"As you get older, you don't always make new friends in your 30s - not real friends. And I feel so lucky, I have all these new friends who I know, if I'm in a bind, I can call up and they'll be there."

Group therapy to create chemistry

The show's four stars also bonded over their similar professional trajectories, with each having scored the first big leading role of his or her career with these characters.

Jessica Jones, Luke Cage, Daredevil and Iron Fist have amassed large enough audiences that it is almost impossible for any of them to go unrecognised these days.

"My disguises don't work as well as they should," observes Colter. "I have a lot of hats. It gives me a second or two of anonymity."

The experience has been "100 per cent" life-altering, Ritter says.

"The fact that it's big and people watch it, and it's on a platform like Netflix that makes it global, people know you're Jessica Jones. That's the most life-changing thing - that people have watched it and like it."

Their characters' chemistry was carefully orchestrated. The trailers reveal the requisite superhero banter as the four get to know one another, and the actors say the characters will grow and learn from these interactions.

In fact, "group therapy" was Marvel's working title and the production team's nickname for the show, reveals Jones.

"And Danny gets a lot out of the group therapy. At the end of Iron Fist, he doesn't even know what a superhero is or how to handle this responsibility. In The Defenders, he meets these people who are using their abilities with purpose and drive. And Danny's really inspired. They help sharpen and focus him."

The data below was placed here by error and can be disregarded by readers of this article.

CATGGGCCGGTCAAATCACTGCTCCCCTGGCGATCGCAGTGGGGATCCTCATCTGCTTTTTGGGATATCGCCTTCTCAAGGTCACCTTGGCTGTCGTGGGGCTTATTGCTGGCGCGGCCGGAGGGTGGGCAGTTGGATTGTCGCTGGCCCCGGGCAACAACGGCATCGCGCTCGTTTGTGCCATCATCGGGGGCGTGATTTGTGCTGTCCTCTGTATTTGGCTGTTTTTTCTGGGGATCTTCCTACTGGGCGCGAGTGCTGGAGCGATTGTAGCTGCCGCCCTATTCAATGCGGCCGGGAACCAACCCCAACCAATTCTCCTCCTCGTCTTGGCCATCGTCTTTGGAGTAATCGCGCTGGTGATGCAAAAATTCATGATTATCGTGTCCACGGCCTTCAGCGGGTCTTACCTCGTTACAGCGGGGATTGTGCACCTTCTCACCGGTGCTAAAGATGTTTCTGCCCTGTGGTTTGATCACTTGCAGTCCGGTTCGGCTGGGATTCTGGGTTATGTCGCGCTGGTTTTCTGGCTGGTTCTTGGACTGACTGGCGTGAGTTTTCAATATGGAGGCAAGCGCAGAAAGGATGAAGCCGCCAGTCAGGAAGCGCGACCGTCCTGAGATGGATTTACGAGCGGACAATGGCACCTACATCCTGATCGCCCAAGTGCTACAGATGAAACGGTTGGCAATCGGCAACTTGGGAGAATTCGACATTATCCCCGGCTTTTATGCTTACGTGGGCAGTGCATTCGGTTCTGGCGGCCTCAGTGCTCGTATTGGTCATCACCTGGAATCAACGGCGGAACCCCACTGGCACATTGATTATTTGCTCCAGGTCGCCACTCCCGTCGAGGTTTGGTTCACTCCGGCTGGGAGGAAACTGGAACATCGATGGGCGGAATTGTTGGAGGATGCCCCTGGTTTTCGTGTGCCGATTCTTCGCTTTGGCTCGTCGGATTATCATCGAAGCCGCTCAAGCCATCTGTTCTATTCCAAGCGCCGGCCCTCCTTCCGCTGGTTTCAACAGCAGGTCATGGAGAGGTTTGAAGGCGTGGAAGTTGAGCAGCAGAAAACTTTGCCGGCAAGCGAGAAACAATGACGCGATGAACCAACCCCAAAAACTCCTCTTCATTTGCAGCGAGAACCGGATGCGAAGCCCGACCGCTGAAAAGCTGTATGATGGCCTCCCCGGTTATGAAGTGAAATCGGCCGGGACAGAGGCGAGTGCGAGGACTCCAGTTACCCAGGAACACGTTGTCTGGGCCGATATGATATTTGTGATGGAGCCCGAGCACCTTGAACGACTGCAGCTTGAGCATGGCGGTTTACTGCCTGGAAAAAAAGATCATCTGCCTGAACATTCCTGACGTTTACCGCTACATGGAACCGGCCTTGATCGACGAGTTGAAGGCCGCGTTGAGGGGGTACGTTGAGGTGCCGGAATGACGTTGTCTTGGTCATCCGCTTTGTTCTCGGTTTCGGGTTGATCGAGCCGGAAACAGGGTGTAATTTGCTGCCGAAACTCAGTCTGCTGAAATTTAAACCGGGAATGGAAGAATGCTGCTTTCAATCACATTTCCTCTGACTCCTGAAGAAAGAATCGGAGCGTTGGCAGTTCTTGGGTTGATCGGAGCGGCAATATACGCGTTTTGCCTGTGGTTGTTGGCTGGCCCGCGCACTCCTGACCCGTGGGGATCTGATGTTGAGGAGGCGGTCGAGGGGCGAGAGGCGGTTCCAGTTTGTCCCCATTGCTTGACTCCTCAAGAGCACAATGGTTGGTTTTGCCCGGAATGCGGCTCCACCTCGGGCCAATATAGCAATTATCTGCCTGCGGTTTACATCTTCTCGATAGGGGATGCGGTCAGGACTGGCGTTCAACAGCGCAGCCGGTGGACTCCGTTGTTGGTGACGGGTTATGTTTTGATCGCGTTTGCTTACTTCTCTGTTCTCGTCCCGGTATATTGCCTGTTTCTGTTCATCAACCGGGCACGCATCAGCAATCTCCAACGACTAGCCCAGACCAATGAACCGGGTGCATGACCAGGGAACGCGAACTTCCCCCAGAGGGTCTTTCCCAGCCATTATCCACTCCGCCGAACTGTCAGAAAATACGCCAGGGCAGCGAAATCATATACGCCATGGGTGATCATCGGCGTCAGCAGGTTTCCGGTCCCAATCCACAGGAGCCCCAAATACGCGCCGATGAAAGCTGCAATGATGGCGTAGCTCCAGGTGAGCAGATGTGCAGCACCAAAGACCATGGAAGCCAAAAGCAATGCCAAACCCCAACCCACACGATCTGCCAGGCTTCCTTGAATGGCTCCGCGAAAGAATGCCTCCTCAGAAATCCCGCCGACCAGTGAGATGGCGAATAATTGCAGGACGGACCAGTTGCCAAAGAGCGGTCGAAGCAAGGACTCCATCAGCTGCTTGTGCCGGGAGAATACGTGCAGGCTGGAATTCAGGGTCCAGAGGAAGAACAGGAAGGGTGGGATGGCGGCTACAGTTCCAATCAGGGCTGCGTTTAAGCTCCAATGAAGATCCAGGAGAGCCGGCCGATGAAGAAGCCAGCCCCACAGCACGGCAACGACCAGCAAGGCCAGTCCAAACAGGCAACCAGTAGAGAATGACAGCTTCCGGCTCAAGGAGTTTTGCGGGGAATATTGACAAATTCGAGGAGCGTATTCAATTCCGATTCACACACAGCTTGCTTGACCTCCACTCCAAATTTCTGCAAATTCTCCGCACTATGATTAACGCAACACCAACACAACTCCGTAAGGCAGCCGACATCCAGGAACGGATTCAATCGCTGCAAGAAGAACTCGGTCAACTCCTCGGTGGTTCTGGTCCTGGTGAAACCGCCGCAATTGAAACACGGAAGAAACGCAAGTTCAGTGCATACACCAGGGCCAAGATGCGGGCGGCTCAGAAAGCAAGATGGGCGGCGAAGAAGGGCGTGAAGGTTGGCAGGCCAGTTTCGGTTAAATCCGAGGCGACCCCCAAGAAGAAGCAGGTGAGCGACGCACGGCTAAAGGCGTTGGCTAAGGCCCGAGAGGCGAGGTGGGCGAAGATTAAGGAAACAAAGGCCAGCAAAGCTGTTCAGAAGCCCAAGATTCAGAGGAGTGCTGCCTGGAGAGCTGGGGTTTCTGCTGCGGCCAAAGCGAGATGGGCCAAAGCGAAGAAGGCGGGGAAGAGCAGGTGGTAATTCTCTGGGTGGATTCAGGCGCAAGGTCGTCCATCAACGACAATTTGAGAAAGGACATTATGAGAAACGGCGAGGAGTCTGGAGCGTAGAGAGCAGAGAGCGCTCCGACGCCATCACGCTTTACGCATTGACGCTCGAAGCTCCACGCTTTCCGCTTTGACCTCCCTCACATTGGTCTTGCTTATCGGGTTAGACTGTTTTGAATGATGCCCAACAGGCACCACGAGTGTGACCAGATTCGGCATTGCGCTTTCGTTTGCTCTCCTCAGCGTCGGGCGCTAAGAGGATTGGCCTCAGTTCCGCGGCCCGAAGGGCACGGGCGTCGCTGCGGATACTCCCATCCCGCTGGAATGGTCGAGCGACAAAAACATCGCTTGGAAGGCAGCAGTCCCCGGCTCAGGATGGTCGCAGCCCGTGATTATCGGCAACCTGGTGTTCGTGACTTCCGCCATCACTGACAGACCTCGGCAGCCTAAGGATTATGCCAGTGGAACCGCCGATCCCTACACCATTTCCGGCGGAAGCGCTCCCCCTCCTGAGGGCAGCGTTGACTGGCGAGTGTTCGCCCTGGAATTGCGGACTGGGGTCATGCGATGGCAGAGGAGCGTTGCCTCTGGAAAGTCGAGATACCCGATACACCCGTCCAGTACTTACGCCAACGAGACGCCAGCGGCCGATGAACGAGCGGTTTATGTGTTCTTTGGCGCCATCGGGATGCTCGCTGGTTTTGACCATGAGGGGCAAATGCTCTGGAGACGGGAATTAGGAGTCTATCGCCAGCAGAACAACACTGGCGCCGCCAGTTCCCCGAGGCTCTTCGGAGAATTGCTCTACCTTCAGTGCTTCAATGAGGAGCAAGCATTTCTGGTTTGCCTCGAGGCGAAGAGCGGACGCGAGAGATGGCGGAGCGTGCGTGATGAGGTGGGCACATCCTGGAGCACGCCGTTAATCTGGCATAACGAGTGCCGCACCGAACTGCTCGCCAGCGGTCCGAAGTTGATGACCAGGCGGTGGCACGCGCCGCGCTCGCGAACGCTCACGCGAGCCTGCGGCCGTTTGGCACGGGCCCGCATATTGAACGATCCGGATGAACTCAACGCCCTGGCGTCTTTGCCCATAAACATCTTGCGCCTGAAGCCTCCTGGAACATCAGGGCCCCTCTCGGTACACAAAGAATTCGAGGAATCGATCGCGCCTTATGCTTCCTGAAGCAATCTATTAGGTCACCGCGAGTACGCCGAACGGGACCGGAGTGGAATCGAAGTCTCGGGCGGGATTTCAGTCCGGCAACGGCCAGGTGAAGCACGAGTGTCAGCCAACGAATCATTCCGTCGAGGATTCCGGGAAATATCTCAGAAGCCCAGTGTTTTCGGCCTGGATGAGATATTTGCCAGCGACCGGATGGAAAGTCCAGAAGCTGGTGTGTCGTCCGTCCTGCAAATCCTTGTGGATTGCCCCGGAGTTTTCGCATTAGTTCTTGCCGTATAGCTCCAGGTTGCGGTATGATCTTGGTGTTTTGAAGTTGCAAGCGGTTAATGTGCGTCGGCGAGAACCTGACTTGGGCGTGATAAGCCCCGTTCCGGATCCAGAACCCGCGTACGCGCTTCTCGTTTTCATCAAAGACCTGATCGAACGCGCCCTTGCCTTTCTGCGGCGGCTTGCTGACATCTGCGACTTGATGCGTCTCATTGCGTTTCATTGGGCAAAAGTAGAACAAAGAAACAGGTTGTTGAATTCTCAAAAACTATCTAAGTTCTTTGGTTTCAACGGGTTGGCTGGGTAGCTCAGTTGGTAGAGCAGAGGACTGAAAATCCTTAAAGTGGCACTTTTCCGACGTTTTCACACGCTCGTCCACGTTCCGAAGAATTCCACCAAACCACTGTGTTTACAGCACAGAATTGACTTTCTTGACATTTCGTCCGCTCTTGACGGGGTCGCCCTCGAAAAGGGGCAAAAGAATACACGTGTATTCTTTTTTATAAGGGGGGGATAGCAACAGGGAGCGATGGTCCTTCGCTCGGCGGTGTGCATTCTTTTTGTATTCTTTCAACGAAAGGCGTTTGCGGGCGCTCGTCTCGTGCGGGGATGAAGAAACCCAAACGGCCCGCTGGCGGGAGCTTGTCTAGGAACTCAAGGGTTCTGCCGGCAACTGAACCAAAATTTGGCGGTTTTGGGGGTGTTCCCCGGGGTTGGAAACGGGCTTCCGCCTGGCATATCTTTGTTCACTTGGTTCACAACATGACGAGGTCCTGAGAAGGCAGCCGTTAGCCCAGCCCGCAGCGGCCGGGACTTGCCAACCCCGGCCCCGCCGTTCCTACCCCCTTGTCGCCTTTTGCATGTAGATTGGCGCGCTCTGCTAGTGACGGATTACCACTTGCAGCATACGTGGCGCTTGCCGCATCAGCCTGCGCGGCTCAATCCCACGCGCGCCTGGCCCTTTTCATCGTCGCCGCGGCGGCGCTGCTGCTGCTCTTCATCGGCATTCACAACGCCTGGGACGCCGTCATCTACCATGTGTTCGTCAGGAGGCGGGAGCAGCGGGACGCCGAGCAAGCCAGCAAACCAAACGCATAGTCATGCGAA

Still, Danny's initial approach causes trouble. "He's the reckless optimist - he's like the Scrappy- Doo of the group," says Jones, referring to the cartoon dog who is always spoiling for a fight. "He sees trouble and is, like, 'Right, guys, let's get 'em.' That can often get us into trouble."

Daredevil Matt, on the other hand, "is the sensible one and tries to be an older brother to Danny", says Cox. Jessica is typically the resident smart-ass, adds Ritter, while Luke "just hangs in the corner, looking cool, waiting for something to pop off - and then he'll break some faces", Colter says in jest.

The series' developers, Douglas Petrie and Marco Ramirez, had to take care to preserve each character's distinctive characteristics in these ensemble scenes.

Colter says: "We all switched roles from time to time - such as who is the voice of reason, who is saying something as a punchline, who is taking things a little more seriously. I think we were able to blend (it) so that we don't become archetypes.

"The hard part for Marco was making sure each character had representation, each fan base understood its character was being represented and each character had a clear voice and point of view.

"So when they debated, they could win their debates, even if it ended with them agreeing to disagree."

One of the more interesting exchanges takes place between Colter and Jones when Luke calls out Danny for being a privileged "billionaire white boy".

"It's not just about characters who come together and have a jolly old time and fight crime," Jones says. "Actually, there's a really good level of conversation about us coming from different backgrounds, and exploring that.

"That really grounds the relationships between us and makes the show even more interesting."

•Marvel's The Defenders starts streaming on Netflix on Friday.

A version of this article appeared in the print edition of The Straits Times on August 16, 2017, with the headline 'Super friends'. Print Edition | Subscribe